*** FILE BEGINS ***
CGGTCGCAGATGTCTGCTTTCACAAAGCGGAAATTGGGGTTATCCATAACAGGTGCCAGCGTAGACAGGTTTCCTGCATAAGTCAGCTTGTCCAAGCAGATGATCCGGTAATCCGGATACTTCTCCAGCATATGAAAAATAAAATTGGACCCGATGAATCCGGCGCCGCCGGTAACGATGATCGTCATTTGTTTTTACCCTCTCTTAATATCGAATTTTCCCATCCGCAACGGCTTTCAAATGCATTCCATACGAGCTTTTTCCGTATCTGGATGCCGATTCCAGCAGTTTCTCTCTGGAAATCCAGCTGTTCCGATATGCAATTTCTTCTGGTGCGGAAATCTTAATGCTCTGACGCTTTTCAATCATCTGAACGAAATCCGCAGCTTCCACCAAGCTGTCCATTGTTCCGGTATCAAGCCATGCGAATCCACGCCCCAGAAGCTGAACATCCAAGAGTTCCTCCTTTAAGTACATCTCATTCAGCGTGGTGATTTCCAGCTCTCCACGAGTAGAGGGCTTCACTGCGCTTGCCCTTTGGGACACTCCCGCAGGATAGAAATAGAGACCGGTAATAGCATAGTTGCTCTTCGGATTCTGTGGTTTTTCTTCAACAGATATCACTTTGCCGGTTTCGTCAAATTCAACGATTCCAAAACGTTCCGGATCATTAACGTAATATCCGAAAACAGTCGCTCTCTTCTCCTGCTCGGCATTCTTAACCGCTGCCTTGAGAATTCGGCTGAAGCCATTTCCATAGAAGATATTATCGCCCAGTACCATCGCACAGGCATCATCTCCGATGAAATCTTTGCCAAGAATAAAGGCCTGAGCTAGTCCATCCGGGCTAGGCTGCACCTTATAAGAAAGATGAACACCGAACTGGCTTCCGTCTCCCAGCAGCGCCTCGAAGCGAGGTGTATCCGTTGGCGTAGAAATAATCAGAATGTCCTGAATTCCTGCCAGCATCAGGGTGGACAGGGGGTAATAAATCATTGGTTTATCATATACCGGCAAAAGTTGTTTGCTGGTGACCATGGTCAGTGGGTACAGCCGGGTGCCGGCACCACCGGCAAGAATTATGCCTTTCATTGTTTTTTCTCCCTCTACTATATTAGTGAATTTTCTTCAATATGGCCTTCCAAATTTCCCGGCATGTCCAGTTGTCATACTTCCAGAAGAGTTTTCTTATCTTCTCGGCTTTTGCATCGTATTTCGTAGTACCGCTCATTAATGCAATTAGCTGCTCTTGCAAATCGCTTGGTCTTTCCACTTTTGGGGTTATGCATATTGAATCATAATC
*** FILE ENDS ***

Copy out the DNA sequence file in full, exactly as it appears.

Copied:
CGGTCGCAGATGTCTGCTTTCACAAAGCGGAAATTGGGGTTATCCATAACAGGTGCCAGCGTAGACAGGTTTCCTGCATAAGTCAGCTTGTCCAAGCAGATGATCCGGTAATCCGGATACTTCTCCAGCATATGAAAAATAAAATTGGACCCGATGAATCCGGCGCCGCCGGTAACGATGATCGTCATTTGTTTTTACCCTCTCTTAATATCGAATTTTCCCATCCGCAACGGCTTTCAAATGCATTCCATACGAGCTTTTTCCGTATCTGGATGCCGATTCCAGCAGTTTCTCTCTGGAAATCCAGCTGTTCCGATATGCAATTTCTTCTGGTGCGGAAATCTTAATGCTCTGACGCTTTTCAATCATCTGAACGAAATCCGCAGCTTCCACCAAGCTGTCCATTGTTCCGGTATCAAGCCATGCGAATCCACGCCCCAGAAGCTGAACATCCAAGAGTTCCTCCTTTAAGTACATCTCATTCAGCGTGGTGATTTCCAGCTCTCCACGAGTAGAGGGCTTCACTGCGCTTGCCCTTTGGGACACTCCCGCAGGATAGAAATAGAGACCGGTAATAGCATAGTTGCTCTTCGGATTCTGTGGTTTTTCTTCAACAGATATCACTTTGCCGGTTTCGTCAAATTCAACGATTCCAAAACGTTCCGGATCATTAACGTAATATCCGAAAACAGTCGCTCTCTTCTCCTGCTCGGCATTCTTAACCGCTGCCTTGAGAATTCGGCTGAAGCCATTTCCATAGAAGATATTATCGCCCAGTACCATCGCACAGGCATCATCTCCGATGAAATCTTTGCCAAGAATAAAGGCCTGAGCTAGTCCATCCGGGCTAGGCTGCACCTTATAAGAAAGATGAACACCGAACTGGCTTCCGTCTCCCAGCAGCGCCTCGAAGCGAGGTGTATCCGTTGGCGTAGAAATAATCAGAATGTCCTGAATTCCTGCCAGCATCAGGGTGGACAGGGGGTAATAAATCATTGGTTTATCATATACCGGCAAAAGTTGTTTGCTGGTGACCATGGTCAGTGGGTACAGCCGGGTGCCGGCACCACCGGCAAGAATTATGCCTTTCATTGTTTTTTCTCCCTCTACTATATTAGTGAATTTTCTTCAATATGGCCTTCCAAATTTCCCGGCATGTCCAGTTGTCATACTTCCAGAAGAGTTTTCTTATCTTCTCGGCTTTTGCATCGTATTTCGTAGTACCGCTCATTAATGCAATTAGCTGCTCTTGCAAATCGCTTGGTCTTTCCACTTTTGGGGTTATGCATATTGAATCATAATC